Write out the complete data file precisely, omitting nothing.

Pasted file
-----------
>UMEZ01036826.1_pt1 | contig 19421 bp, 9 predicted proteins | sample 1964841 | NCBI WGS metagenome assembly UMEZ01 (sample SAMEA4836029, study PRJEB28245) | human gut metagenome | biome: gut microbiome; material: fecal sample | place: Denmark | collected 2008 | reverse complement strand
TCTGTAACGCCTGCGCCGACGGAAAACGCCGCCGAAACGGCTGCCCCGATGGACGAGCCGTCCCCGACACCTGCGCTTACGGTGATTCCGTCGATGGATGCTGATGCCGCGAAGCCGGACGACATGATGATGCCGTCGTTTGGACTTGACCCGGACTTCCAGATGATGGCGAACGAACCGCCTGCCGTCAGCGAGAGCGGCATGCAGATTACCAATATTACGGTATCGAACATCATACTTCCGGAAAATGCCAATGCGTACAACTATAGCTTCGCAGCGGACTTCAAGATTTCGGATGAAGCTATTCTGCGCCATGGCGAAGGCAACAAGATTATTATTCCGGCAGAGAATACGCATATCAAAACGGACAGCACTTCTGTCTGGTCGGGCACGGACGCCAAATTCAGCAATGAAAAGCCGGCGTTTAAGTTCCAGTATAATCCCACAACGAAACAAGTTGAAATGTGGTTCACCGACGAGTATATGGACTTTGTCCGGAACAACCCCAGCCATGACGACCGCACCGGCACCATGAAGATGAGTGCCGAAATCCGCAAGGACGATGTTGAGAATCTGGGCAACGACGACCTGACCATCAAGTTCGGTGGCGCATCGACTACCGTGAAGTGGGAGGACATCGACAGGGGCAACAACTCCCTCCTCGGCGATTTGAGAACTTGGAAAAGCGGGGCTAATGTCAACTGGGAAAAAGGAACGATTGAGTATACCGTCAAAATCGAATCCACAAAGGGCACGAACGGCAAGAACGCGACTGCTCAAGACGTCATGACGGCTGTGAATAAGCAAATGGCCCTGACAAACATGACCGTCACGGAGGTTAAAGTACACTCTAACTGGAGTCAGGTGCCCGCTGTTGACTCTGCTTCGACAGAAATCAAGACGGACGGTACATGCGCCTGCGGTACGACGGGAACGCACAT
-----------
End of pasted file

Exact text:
>UMEZ01036826.1_pt1 | contig 19421 bp, 9 predicted proteins | sample 1964841 | NCBI WGS metagenome assembly UMEZ01 (sample SAMEA4836029, study PRJEB28245) | human gut metagenome | biome: gut microbiome; material: fecal sample | place: Denmark | collected 2008 | reverse complement strand
TCTGTAACGCCTGCGCCGACGGAAAACGCCGCCGAAACGGCTGCCCCGATGGACGAGCCGTCCCCGACACCTGCGCTTACGGTGATTCCGTCGATGGATGCTGATGCCGCGAAGCCGGACGACATGATGATGCCGTCGTTTGGACTTGACCCGGACTTCCAGATGATGGCGAACGAACCGCCTGCCGTCAGCGAGAGCGGCATGCAGATTACCAATATTACGGTATCGAACATCATACTTCCGGAAAATGCCAATGCGTACAACTATAGCTTCGCAGCGGACTTCAAGATTTCGGATGAAGCTATTCTGCGCCATGGCGAAGGCAACAAGATTATTATTCCGGCAGAGAATACGCATATCAAAACGGACAGCACTTCTGTCTGGTCGGGCACGGACGCCAAATTCAGCAATGAAAAGCCGGCGTTTAAGTTCCAGTATAATCCCACAACGAAACAAGTTGAAATGTGGTTCACCGACGAGTATATGGACTTTGTCCGGAACAACCCCAGCCATGACGACCGCACCGGCACCATGAAGATGAGTGCCGAAATCCGCAAGGACGATGTTGAGAATCTGGGCAACGACGACCTGACCATCAAGTTCGGTGGCGCATCGACTACCGTGAAGTGGGAGGACATCGACAGGGGCAACAACTCCCTCCTCGGCGATTTGAGAACTTGGAAAAGCGGGGCTAATGTCAACTGGGAAAAAGGAACGATTGAGTATACCGTCAAAATCGAATCCACAAAGGGCACGAACGGCAAGAACGCGACTGCTCAAGACGTCATGACGGCTGTGAATAAGCAAATGGCCCTGACAAACATGACCGTCACGGAGGTTAAAGTACACTCTAACTGGAGTCAGGTGCCCGCTGTTGACTCTGCTTCGACAGAAATCAAGACGGACGGTACATGCGCCTGCGGTACGACGGGAACGCACAT